Making contributions to a pension plan could be the answer to reducing your tax bill.
Did you know that you can make a contribution to a pension plan before the 31st October each year and claim tax relief for the previous year?
October 31st (or 12th November 2019 if you use the Revenue Online Services (ROS) to pay your tax bill) is the final date on which you can claim tax relief on backdated pension contributions, in other words, this is the last chance to get some money back from the tax man for 2018!
If you are a PAYE employee and you pay a lump sum Additional Voluntary Contribution (AVC) by cheque/Direct Debit and claim tax relief on this AVC by 31st October you can get tax relief in respect of the previous calendar year.
For example, if you pay a lump sum AVC by 31st October 2019 you may get tax relief in respect of any unused tax relief for 2018 providing you claim this relief from the Revenue by the October 31st 2019.
- Additional Voluntary Contribution paid 25 October 2019: €2,000
- Reduction in 2018 tax bill (40% tax payer): € 800
- Actual cost to you of additional €2,000 into your pension: €1,200
Self-employed people can also claim back some tax: Let’s say you have a bill of €10,000 for 2018 and preliminary tax of €10,000 for 2019 to pay by 31st October 2019. You could pay Revenue the €20,000 and this job is done for another year or you could make a payment of €5,000 to your pension. This will have the effect of reducing last year’s tax bill by 40% of that €5,000 (i.e. €2000). As preliminary tax for 2019 is 100% of last year’s bill, you also reduce the preliminary tax by the same amount (i.e. €2,000).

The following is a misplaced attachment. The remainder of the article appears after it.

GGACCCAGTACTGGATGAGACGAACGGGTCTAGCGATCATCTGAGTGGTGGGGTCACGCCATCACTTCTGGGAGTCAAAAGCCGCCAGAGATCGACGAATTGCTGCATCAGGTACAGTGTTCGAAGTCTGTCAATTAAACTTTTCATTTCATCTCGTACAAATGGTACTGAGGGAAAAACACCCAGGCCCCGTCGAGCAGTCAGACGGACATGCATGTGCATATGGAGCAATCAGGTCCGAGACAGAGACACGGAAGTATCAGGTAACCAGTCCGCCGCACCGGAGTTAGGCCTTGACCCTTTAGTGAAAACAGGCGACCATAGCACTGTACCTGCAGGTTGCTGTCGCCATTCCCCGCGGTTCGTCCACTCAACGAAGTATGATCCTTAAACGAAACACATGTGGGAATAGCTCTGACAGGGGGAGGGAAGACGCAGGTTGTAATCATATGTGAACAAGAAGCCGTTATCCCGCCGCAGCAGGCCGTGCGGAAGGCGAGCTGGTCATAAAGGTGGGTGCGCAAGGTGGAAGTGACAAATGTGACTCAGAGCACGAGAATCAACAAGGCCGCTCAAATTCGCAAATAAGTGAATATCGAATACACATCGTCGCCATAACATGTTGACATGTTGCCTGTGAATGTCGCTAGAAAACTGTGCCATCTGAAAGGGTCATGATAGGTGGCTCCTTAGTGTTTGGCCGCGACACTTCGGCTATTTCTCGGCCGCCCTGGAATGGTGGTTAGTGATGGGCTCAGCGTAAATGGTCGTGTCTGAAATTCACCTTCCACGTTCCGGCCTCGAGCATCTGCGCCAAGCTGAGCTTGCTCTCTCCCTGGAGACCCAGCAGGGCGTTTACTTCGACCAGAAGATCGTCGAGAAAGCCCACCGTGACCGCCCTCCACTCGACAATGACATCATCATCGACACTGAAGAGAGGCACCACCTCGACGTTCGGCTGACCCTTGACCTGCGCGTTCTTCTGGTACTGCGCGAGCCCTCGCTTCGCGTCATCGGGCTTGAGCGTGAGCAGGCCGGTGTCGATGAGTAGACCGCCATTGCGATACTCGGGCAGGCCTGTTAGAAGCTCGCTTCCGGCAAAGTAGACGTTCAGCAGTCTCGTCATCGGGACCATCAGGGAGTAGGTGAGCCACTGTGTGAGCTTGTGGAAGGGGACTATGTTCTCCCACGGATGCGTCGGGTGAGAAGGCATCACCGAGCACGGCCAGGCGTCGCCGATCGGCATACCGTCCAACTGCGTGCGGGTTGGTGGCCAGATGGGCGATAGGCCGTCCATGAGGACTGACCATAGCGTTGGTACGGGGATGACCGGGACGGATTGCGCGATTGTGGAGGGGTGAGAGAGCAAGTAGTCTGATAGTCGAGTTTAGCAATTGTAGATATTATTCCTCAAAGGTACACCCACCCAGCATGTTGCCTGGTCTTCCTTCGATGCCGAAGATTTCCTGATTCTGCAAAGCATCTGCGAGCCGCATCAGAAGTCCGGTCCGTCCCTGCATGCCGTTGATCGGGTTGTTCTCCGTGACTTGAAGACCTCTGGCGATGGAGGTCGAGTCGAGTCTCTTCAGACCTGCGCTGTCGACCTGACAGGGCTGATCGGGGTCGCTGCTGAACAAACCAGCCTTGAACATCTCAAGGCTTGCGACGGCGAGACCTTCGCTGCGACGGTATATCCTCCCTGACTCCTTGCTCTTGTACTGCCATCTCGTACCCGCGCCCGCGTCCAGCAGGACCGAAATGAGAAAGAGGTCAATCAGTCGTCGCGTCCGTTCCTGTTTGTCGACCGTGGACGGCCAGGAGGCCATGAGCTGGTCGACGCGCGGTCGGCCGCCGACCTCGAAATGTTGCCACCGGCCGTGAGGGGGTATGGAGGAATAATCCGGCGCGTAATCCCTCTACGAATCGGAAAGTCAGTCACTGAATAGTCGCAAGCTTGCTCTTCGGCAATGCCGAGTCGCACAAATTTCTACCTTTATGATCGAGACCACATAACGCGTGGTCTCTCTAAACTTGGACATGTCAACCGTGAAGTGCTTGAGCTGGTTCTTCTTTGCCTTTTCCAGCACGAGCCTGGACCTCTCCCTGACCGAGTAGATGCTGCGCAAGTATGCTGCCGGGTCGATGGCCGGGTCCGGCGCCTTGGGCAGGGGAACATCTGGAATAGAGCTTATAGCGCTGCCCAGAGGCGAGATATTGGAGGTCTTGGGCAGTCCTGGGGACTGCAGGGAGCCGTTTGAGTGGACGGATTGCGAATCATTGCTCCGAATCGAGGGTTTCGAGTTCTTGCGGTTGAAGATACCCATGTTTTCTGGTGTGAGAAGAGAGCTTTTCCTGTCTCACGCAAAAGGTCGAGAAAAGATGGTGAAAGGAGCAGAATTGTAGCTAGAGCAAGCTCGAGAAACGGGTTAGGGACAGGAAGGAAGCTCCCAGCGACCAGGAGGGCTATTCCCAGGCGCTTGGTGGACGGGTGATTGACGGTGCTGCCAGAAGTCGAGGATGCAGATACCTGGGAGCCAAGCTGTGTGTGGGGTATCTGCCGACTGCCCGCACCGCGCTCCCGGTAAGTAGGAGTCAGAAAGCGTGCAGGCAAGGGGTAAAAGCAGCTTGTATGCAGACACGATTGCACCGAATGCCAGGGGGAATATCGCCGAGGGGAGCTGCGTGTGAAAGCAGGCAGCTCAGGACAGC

So, you could pay Revenue €20,000 or you could put €5,000 in your pension and pay Revenue €16,000 (i.e. €20,000 – €2,000 – €2,000). Your total spend is only €1,000 more but for that extra €1,000, you pay Revenue the amount due and also have €5,000 in your pension fund – it’s a win win situation!
The table opposite shows the percentage of your income that you can get tax relief on when contributing to a pension plan, depending on your age and subject to a current maximum annual earnings amount of €115,000p.a.
Remember Saving for your retirement is still incredibly tax efficient.
As well as tax relief, the funds in which your contributions are invested currently benefit from tax-free growth, unlike most saving methods which may be liable for DIRT Tax or Capital Gains Tax. This means pension funds benefit from being able to reinvest the non-taxed returns to generate higher future returns and should build up quicker than a fund that has to pay tax on its investment returns.
Also, when you retire you can take part of your pension fund as a tax-free lump sum. The amount you can take depends on the type of pension plan you have in place. It is important to remember that your regular pension income or Approved Retirement Fund ARF may be subject to tax.
For more information please contact CPAS at 01 407 1400 or email email@example.com